ODESA, Ukraine — The Ukrainian city of Kherson is rapidly coming back to life after more than 8 1/2 months under Russian occupation.
Despite still being without water or electricity, residents are returning to the streets for joyous celebrations. Work crews are hastily setting up cellphone, Wi-Fi and electrical connections. Demining teams are attempting to clear areas around critical infrastructure including the main roads, rail lines and power plants.
Liberty Square in the center of Kherson has turned into a makeshift carnival and humanitarian aid distribution hub. People draped in Ukrainian flags sing patriotic songs. Ukrainian soldiers are feted as heroes: Residents hug them, young boys beg for autographs and military patches. Kids race around a monument wrapped in new yellow-and-blue bunting.
"On the first day, when everyone knew [the Russian occupation] was over, everyone kissed and hugged," says Mariya Kryvoruchko. "We are so happy!"
But despite the current joy, residents describe a terrifying occupation in which speaking Ukrainian could get you detained and people disappeared without a trace.
"Honestly I was afraid," Kryvoruchko says. "At different moments I believed we would be liberated. Other times I didn't believe."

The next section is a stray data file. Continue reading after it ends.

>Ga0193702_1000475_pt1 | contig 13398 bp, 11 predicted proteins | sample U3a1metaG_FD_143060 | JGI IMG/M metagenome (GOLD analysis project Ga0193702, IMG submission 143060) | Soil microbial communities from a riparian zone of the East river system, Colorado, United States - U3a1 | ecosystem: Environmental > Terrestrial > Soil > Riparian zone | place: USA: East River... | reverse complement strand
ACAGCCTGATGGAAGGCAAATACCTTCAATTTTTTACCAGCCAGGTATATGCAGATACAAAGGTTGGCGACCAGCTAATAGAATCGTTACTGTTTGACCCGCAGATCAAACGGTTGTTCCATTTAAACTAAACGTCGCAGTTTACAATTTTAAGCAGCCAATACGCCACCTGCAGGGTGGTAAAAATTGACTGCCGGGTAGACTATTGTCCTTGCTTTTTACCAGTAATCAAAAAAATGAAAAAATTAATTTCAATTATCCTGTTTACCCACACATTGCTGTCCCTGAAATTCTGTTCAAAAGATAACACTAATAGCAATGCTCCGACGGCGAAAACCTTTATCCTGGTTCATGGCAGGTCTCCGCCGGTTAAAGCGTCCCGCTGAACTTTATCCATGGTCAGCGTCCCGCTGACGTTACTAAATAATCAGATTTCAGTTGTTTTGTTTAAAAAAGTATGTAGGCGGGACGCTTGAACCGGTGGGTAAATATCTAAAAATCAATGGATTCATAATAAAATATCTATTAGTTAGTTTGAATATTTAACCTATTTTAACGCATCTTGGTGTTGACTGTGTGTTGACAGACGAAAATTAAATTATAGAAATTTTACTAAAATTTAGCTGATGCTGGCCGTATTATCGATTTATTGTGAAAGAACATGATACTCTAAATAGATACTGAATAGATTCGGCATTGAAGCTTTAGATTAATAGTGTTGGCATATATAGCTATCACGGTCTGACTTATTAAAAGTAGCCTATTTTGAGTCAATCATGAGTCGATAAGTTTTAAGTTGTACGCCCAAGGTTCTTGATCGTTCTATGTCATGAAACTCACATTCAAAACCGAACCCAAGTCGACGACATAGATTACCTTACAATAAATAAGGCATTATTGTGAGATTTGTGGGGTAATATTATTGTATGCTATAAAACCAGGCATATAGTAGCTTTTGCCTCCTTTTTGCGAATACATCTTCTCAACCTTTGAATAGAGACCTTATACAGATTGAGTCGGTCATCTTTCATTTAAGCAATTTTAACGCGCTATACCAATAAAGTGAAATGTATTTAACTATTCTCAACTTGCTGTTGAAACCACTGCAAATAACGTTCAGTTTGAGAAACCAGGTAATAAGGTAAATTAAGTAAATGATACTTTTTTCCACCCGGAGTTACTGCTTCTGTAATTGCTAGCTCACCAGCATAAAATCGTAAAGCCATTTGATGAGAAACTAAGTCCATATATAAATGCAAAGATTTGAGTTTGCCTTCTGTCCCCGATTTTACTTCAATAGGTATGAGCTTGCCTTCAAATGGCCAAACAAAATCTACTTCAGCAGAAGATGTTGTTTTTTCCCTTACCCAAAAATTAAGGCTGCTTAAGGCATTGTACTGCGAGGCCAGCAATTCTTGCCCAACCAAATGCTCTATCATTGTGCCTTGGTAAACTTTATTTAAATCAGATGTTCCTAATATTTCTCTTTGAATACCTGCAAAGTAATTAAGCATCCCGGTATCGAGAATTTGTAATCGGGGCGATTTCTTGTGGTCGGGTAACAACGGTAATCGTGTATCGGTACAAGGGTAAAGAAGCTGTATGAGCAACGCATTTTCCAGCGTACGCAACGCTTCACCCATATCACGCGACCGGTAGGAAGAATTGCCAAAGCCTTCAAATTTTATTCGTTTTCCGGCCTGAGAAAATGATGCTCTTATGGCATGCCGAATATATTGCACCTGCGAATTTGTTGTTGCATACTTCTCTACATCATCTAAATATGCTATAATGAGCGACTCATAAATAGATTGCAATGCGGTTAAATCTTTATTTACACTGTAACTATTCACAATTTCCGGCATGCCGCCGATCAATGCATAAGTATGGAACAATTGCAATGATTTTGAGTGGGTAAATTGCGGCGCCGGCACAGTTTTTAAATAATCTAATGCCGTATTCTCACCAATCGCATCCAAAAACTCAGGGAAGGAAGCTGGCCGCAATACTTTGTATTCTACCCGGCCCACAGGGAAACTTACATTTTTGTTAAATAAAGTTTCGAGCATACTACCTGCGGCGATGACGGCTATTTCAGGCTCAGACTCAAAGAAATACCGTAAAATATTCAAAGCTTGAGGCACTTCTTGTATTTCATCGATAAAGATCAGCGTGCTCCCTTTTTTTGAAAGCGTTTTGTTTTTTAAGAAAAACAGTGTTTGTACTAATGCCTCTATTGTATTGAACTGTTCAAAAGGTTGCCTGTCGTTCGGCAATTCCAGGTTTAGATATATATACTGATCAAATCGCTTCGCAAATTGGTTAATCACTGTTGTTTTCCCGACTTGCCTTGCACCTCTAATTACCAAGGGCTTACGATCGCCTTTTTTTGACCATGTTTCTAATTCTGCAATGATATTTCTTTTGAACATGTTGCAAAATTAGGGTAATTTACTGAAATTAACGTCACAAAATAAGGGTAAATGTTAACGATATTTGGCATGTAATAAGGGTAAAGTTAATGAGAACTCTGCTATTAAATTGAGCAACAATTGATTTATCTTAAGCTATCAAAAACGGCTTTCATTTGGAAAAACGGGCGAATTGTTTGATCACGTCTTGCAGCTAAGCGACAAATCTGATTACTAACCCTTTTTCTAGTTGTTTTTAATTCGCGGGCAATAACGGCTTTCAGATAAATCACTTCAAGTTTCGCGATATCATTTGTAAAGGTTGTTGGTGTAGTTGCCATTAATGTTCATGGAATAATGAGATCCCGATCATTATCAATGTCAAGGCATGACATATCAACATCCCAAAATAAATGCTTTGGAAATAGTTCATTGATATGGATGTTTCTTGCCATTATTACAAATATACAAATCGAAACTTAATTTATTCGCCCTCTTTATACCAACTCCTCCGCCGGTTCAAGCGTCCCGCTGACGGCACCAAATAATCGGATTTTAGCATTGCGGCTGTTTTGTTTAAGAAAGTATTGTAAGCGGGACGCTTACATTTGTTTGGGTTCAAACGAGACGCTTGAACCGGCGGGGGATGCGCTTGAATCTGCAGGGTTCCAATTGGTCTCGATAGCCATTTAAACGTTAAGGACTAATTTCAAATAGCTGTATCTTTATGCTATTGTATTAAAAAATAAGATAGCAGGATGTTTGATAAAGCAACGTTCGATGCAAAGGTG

Every night she heard screams from prisoners being held at the local police station less than a block from her house, she says.
"Deep in my soul, I'm still afraid. I don't believe Putin and I'm afraid of him."
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Jason Beaubien is a Peabody award-winning journalist. He's filed stories from more than 60 countries around the world. His reporting tends to focus on issues in lower-income countries. Often his reports highlight inequities, injustices and abuses of power. He also regularly writes about natural disasters, wars and human conflict. Over the last two decades he's covered hurricanes in the Caribbean, typhoons in the Philippines, multiple earthquakes in Haiti, the Arab Spring, the Russian invasion of Ukraine and the drug war in Mexico.